Sometimes you need a little perspective.
This week’s been crazy and stress always shows up on my skin in clusters of red, angry blemishes. I’ve also slacked on my skincare routine and sleep schedule so I have not felt my best this week. Tonight, my broken-out, no-makeup, dressed-in-comfy-clothes-from-head-to-toe-self walked into an ice cream shop for a little pick-me-up. I wore a hat and tried to be invisible. That’s when two of the sweet teenage girls who were working started to compliment me on my look. I thanked them and explained I was a little bummed and also was just wishing I had thrown on just a little bit of makeup to go out.
“You don’t need makeup,” one of the girls said. “You are beautiful.”
That exchange made me feel so good and it made me stop and think.
This blog is about beauty because I love beauty. I love the products and the creative agency I can have over my look. It helps me take care of myself, too, and that makes me happy. However, I do think we sometimes lose sight of what it means to feel good and to feel beautiful.
When someone compliments us, we should believe it. We should compliment others. Most importantly, we have to remember to see ourselves as what we are: beautiful human beings worthy of love and goodness.
Let me give you my favorite example.
During my sophomore year of college, there was a definite low point as far as my self-care and my health was concerned. My eating schedule was horrific, my sleep schedule was nonexistent, my drinking (Everyone does it, Mom!) was getting excessive and I was hardly getting any exercise — or sunlight, for that matter. As a new group of freshmen came in, all I saw were girls who were better than me: smarter, prettier, skinnier, nicer, etc. I wanted to be what I saw in everyone else and I was putting myself under impossible stress to do so. I would stare at myself in the mirror and pick myself apart for hours, usually until I cried, and vowed to “fix” or “cover up” all the “bad” parts of me.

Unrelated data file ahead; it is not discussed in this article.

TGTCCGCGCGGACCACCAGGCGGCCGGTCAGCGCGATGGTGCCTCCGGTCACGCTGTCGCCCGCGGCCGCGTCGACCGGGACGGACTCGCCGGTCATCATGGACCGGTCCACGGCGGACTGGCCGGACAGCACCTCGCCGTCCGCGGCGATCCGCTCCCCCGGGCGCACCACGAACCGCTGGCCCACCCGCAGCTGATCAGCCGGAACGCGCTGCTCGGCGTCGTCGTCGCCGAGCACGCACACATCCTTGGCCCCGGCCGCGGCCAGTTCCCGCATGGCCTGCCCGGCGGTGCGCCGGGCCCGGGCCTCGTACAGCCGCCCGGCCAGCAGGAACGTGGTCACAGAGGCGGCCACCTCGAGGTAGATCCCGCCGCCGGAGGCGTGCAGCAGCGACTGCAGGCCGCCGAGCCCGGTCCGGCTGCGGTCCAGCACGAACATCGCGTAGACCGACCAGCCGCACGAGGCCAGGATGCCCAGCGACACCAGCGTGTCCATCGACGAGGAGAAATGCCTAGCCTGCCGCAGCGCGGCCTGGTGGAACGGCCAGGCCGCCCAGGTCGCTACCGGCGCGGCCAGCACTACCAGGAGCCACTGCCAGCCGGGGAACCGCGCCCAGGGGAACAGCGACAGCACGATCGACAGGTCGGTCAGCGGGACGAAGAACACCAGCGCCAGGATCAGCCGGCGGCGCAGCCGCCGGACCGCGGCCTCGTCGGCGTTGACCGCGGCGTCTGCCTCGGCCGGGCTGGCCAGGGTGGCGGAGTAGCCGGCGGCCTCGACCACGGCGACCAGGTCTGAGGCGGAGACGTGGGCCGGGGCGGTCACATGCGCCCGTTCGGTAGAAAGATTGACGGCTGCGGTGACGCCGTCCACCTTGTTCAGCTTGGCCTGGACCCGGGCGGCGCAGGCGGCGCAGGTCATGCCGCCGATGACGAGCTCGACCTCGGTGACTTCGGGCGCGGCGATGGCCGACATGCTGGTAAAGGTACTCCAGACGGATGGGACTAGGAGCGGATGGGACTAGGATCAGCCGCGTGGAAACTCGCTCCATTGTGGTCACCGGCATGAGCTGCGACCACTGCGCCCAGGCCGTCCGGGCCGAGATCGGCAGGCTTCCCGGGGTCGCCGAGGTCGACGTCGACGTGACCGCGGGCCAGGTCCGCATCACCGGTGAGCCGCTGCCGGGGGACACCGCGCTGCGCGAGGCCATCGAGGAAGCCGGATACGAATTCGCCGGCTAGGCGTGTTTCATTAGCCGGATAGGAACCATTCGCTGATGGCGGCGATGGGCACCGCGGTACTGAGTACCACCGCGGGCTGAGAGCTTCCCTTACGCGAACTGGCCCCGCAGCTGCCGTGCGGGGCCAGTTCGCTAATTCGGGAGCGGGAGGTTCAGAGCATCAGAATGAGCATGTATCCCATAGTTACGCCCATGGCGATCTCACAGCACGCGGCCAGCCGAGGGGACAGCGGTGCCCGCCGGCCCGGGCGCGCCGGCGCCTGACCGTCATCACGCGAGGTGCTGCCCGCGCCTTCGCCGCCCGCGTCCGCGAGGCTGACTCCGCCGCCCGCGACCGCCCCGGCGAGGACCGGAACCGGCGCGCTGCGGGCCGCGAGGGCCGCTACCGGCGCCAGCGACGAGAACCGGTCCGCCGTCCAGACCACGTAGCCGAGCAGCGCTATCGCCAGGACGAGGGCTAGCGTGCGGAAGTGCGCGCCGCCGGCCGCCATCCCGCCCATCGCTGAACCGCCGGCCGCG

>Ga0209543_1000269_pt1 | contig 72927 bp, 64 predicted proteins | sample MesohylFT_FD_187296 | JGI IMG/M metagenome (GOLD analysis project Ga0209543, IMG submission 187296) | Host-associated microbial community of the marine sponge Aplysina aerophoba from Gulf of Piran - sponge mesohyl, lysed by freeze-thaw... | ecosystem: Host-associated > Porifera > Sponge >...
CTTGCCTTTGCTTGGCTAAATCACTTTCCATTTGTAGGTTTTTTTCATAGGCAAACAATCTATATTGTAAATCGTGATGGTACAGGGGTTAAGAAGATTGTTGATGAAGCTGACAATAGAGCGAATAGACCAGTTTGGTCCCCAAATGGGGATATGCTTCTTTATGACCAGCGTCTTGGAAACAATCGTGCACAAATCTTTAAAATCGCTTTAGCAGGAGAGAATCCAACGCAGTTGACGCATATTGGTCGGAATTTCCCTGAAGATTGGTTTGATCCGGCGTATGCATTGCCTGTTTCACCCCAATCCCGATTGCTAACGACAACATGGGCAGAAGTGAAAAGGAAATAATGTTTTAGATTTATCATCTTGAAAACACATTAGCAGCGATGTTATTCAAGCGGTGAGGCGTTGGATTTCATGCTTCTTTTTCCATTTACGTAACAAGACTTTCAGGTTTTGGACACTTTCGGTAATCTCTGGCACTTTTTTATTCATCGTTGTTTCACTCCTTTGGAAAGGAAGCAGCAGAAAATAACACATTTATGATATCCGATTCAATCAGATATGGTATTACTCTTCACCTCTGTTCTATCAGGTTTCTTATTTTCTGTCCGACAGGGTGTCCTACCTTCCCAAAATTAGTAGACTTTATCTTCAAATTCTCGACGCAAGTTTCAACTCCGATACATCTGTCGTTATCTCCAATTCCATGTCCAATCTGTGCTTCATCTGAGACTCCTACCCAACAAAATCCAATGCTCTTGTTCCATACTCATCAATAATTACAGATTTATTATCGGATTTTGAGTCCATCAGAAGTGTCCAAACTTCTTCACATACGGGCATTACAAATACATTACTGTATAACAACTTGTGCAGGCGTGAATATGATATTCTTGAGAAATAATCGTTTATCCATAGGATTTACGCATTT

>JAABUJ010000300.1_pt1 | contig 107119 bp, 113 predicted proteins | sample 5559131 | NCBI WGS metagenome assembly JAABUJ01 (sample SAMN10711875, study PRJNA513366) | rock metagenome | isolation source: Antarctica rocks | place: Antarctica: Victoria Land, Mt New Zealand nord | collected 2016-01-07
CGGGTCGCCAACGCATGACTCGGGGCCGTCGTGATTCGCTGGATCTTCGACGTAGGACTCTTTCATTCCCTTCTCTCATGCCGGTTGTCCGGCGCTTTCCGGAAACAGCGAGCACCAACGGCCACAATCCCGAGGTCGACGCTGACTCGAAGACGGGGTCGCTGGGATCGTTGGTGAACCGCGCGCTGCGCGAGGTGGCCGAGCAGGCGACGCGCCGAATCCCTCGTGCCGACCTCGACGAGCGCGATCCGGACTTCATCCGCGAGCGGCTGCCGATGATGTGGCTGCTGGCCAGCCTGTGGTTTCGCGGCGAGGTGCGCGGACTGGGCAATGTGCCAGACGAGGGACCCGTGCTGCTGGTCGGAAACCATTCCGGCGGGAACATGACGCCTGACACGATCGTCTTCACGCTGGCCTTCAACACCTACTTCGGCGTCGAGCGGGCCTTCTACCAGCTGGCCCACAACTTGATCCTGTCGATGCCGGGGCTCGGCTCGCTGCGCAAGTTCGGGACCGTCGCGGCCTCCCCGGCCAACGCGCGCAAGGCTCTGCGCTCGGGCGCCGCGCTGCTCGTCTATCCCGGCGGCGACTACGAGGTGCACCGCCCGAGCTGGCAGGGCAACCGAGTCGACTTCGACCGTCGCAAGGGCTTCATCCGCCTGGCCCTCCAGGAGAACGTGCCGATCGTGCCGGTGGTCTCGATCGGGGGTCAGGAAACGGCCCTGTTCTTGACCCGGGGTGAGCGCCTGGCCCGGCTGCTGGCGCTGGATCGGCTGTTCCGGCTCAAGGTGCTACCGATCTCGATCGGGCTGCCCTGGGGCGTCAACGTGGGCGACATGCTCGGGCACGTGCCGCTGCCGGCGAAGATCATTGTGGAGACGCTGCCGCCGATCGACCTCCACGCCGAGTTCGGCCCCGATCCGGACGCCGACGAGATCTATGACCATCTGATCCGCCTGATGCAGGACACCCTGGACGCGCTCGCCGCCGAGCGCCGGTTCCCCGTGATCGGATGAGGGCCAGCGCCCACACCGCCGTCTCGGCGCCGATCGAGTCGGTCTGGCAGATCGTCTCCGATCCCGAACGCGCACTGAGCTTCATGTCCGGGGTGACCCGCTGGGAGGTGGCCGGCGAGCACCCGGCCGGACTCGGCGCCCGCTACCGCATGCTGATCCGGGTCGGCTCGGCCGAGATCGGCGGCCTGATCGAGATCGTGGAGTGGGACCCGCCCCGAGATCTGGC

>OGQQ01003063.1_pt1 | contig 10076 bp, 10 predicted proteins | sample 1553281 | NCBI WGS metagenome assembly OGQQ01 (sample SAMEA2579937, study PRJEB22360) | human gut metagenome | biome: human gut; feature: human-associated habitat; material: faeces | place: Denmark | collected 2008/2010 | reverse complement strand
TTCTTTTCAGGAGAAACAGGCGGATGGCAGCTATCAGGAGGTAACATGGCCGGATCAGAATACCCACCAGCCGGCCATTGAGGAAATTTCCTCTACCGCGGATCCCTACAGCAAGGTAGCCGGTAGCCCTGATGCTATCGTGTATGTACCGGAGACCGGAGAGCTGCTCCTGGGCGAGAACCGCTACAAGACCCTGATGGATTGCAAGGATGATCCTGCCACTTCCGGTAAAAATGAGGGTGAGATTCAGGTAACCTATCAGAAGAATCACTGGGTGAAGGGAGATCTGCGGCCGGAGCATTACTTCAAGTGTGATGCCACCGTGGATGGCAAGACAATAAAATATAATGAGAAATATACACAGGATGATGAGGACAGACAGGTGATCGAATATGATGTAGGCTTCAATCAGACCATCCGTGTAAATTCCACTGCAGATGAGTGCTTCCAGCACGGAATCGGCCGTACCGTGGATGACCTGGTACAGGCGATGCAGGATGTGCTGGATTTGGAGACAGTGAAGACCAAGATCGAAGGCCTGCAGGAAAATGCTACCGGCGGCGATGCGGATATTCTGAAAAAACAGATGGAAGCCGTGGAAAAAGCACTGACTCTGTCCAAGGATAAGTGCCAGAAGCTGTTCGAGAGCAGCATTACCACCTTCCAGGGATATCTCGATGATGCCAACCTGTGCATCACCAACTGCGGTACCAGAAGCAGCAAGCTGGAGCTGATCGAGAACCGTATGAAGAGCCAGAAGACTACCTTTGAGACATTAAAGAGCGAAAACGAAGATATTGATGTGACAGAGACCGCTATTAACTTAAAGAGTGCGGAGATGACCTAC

A group of my girlfriends lived in a suite and one of their roommates was a freshman. She looked like everything I thought I could never be: shiny blonde hair, crystal blue eyes and the whitest, straightest teeth I had ever seen on a real human. She also was super smart and on a medical track. (She also was, and still is, an extremely sweet girl.)
One time, at a house party (because where else?), all us girls were gathered in the kitchen, and my roommate and I started to tell this girl she looked like a certain celebrity. We excitedly brought up pictures to compare on our third-generation iPhones. She looked from the screen to us, confused.
“But she’s, like, really pretty,” she said, incredulously.
That’s when it hit me: we all think we’re ugly. We are all convinced we are hideous ogres. We compare ourselves to everyone we come in any sort of contact with and lament on what they have and what we don’t.
Even this human Barbie had no idea she was a human Barbie.
I’ve come a long way from my 19-year-old self and I don’t dread looking in the mirror anymore but I can still fall in to those destructive thoughts. We all can — some more dangerously than others. That’s why it’s my responsibility, as somebody who writes about beauty, to ensure the message I’m sending is clear.
Makeup, skin care, fragrance and hair care light me up. I can tailor my look to my mood and I could be whoever and whatever I want to be, expressing myself through my style by using those tools. We have to remember, however, those things are just that: tools. They do not make us who we are. If you like to explore new product, play with different looks or enhance what you love about yourself, that’s great but I would never want anyone to think they NEED any of this stuff to be “more” anything. You are always enough.
Taking care of ourselves is so important and I spread the gospel of self-care through beauty, skin and haircare but we have to make sure we’re feeling as good on the inside as we do on the outside.
We all deserve to feel beautiful.